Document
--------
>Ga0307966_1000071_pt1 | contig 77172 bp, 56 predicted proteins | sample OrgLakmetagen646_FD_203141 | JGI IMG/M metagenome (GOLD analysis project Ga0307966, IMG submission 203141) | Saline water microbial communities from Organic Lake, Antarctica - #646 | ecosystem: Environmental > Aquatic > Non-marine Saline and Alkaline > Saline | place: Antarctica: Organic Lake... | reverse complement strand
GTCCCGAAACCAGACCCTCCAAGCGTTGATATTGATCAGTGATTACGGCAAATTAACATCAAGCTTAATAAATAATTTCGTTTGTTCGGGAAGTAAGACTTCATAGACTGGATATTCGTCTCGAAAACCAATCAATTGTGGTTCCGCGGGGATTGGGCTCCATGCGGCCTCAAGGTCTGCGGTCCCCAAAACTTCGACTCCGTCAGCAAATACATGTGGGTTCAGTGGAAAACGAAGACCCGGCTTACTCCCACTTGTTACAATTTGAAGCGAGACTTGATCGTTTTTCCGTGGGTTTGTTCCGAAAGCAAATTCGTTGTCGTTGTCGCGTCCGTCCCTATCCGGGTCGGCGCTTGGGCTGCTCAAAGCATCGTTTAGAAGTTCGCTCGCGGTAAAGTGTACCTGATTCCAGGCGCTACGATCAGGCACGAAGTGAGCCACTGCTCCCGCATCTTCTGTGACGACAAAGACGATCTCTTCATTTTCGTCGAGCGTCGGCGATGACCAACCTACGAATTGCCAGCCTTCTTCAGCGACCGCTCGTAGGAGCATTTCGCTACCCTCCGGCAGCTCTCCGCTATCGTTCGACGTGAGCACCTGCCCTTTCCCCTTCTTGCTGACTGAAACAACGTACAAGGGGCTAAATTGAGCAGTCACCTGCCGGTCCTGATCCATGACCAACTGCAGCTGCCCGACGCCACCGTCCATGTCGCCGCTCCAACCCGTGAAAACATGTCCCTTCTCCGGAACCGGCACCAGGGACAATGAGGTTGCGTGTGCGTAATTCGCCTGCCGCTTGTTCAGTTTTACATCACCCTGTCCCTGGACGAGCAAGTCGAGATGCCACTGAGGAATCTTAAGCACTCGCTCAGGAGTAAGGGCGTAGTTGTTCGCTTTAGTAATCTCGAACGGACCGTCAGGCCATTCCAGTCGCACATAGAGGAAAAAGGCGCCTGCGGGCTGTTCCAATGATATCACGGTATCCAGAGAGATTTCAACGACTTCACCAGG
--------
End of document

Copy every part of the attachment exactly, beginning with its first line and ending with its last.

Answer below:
>Ga0307966_1000071_pt1 | contig 77172 bp, 56 predicted proteins | sample OrgLakmetagen646_FD_203141 | JGI IMG/M metagenome (GOLD analysis project Ga0307966, IMG submission 203141) | Saline water microbial communities from Organic Lake, Antarctica - #646 | ecosystem: Environmental > Aquatic > Non-marine Saline and Alkaline > Saline | place: Antarctica: Organic Lake... | reverse complement strand
GTCCCGAAACCAGACCCTCCAAGCGTTGATATTGATCAGTGATTACGGCAAATTAACATCAAGCTTAATAAATAATTTCGTTTGTTCGGGAAGTAAGACTTCATAGACTGGATATTCGTCTCGAAAACCAATCAATTGTGGTTCCGCGGGGATTGGGCTCCATGCGGCCTCAAGGTCTGCGGTCCCCAAAACTTCGACTCCGTCAGCAAATACATGTGGGTTCAGTGGAAAACGAAGACCCGGCTTACTCCCACTTGTTACAATTTGAAGCGAGACTTGATCGTTTTTCCGTGGGTTTGTTCCGAAAGCAAATTCGTTGTCGTTGTCGCGTCCGTCCCTATCCGGGTCGGCGCTTGGGCTGCTCAAAGCATCGTTTAGAAGTTCGCTCGCGGTAAAGTGTACCTGATTCCAGGCGCTACGATCAGGCACGAAGTGAGCCACTGCTCCCGCATCTTCTGTGACGACAAAGACGATCTCTTCATTTTCGTCGAGCGTCGGCGATGACCAACCTACGAATTGCCAGCCTTCTTCAGCGACCGCTCGTAGGAGCATTTCGCTACCCTCCGGCAGCTCTCCGCTATCGTTCGACGTGAGCACCTGCCCTTTCCCCTTCTTGCTGACTGAAACAACGTACAAGGGGCTAAATTGAGCAGTCACCTGCCGGTCCTGATCCATGACCAACTGCAGCTGCCCGACGCCACCGTCCATGTCGCCGCTCCAACCCGTGAAAACATGTCCCTTCTCCGGAACCGGCACCAGGGACAATGAGGTTGCGTGTGCGTAATTCGCCTGCCGCTTGTTCAGTTTTACATCACCCTGTCCCTGGACGAGCAAGTCGAGATGCCACTGAGGAATCTTAAGCACTCGCTCAGGAGTAAGGGCGTAGTTGTTCGCTTTAGTAATCTCGAACGGACCGTCAGGCCATTCCAGTCGCACATAGAGGAAAAAGGCGCCTGCGGGCTGTTCCAATGATATCACGGTATCCAGAGAGATTTCAACGACTTCACCAGG